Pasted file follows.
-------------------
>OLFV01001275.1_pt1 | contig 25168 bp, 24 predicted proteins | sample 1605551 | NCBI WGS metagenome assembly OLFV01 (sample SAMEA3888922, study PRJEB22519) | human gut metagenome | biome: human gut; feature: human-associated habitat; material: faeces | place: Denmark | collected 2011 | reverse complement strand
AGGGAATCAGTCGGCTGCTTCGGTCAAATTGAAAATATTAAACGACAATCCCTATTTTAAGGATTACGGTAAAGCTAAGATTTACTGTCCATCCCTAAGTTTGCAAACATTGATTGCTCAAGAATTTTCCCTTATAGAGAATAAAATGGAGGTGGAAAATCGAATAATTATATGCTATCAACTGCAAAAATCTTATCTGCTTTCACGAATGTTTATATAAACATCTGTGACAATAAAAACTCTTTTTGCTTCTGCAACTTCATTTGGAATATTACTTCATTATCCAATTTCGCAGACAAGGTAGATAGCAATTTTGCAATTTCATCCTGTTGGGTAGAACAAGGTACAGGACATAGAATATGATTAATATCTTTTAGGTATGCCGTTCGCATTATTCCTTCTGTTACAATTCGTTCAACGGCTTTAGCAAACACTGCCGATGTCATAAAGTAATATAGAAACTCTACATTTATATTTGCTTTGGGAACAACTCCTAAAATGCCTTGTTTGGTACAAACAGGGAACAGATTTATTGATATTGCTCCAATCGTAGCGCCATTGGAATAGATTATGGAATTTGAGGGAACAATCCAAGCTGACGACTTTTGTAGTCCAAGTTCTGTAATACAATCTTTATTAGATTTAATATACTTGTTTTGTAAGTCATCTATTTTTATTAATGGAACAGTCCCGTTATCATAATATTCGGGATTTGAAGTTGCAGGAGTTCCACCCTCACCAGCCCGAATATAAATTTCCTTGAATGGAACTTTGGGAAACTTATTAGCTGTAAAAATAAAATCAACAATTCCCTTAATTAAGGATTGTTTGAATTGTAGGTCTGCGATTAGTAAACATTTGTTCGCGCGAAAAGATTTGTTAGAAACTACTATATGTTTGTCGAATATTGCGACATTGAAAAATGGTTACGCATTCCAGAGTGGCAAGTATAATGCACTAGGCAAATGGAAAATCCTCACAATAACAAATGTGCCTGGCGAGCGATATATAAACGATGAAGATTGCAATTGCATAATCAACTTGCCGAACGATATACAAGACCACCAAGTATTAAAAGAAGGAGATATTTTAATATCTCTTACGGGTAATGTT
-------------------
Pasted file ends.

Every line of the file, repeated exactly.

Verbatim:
>OLFV01001275.1_pt1 | contig 25168 bp, 24 predicted proteins | sample 1605551 | NCBI WGS metagenome assembly OLFV01 (sample SAMEA3888922, study PRJEB22519) | human gut metagenome | biome: human gut; feature: human-associated habitat; material: faeces | place: Denmark | collected 2011 | reverse complement strand
AGGGAATCAGTCGGCTGCTTCGGTCAAATTGAAAATATTAAACGACAATCCCTATTTTAAGGATTACGGTAAAGCTAAGATTTACTGTCCATCCCTAAGTTTGCAAACATTGATTGCTCAAGAATTTTCCCTTATAGAGAATAAAATGGAGGTGGAAAATCGAATAATTATATGCTATCAACTGCAAAAATCTTATCTGCTTTCACGAATGTTTATATAAACATCTGTGACAATAAAAACTCTTTTTGCTTCTGCAACTTCATTTGGAATATTACTTCATTATCCAATTTCGCAGACAAGGTAGATAGCAATTTTGCAATTTCATCCTGTTGGGTAGAACAAGGTACAGGACATAGAATATGATTAATATCTTTTAGGTATGCCGTTCGCATTATTCCTTCTGTTACAATTCGTTCAACGGCTTTAGCAAACACTGCCGATGTCATAAAGTAATATAGAAACTCTACATTTATATTTGCTTTGGGAACAACTCCTAAAATGCCTTGTTTGGTACAAACAGGGAACAGATTTATTGATATTGCTCCAATCGTAGCGCCATTGGAATAGATTATGGAATTTGAGGGAACAATCCAAGCTGACGACTTTTGTAGTCCAAGTTCTGTAATACAATCTTTATTAGATTTAATATACTTGTTTTGTAAGTCATCTATTTTTATTAATGGAACAGTCCCGTTATCATAATATTCGGGATTTGAAGTTGCAGGAGTTCCACCCTCACCAGCCCGAATATAAATTTCCTTGAATGGAACTTTGGGAAACTTATTAGCTGTAAAAATAAAATCAACAATTCCCTTAATTAAGGATTGTTTGAATTGTAGGTCTGCGATTAGTAAACATTTGTTCGCGCGAAAAGATTTGTTAGAAACTACTATATGTTTGTCGAATATTGCGACATTGAAAAATGGTTACGCATTCCAGAGTGGCAAGTATAATGCACTAGGCAAATGGAAAATCCTCACAATAACAAATGTGCCTGGCGAGCGATATATAAACGATGAAGATTGCAATTGCATAATCAACTTGCCGAACGATATACAAGACCACCAAGTATTAAAAGAAGGAGATATTTTAATATCTCTTACGGGTAATGTT